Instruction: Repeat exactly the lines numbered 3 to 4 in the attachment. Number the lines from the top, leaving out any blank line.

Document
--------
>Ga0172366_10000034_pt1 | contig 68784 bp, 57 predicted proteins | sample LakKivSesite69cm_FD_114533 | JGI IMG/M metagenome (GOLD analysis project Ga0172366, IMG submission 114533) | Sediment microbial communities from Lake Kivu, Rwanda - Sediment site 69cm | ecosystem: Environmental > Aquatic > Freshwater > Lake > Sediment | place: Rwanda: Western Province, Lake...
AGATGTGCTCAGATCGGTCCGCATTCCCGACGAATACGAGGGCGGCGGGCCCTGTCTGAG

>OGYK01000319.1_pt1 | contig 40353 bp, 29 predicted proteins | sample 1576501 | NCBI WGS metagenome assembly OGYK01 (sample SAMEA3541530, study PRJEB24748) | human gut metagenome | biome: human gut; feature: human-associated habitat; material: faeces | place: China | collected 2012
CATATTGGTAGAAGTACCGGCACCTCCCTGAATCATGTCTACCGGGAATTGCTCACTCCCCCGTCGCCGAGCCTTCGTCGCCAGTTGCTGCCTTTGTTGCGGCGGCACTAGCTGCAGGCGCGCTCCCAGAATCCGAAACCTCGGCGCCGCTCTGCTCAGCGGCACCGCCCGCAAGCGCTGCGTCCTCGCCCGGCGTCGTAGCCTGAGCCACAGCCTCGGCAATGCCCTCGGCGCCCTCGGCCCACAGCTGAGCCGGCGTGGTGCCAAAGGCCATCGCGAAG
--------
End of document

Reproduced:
>OGYK01000319.1_pt1 | contig 40353 bp, 29 predicted proteins | sample 1576501 | NCBI WGS metagenome assembly OGYK01 (sample SAMEA3541530, study PRJEB24748) | human gut metagenome | biome: human gut; feature: human-associated habitat; material: faeces | place: China | collected 2012
CATATTGGTAGAAGTACCGGCACCTCCCTGAATCATGTCTACCGGGAATTGCTCACTCCCCCGTCGCCGAGCCTTCGTCGCCAGTTGCTGCCTTTGTTGCGGCGGCACTAGCTGCAGGCGCGCTCCCAGAATCCGAAACCTCGGCGCCGCTCTGCTCAGCGGCACCGCCCGCAAGCGCTGCGTCCTCGCCCGGCGTCGTAGCCTGAGCCACAGCCTCGGCAATGCCCTCGGCGCCCTCGGCCCACAGCTGAGCCGGCGTGGTGCCAAAGGCCATCGCGAAG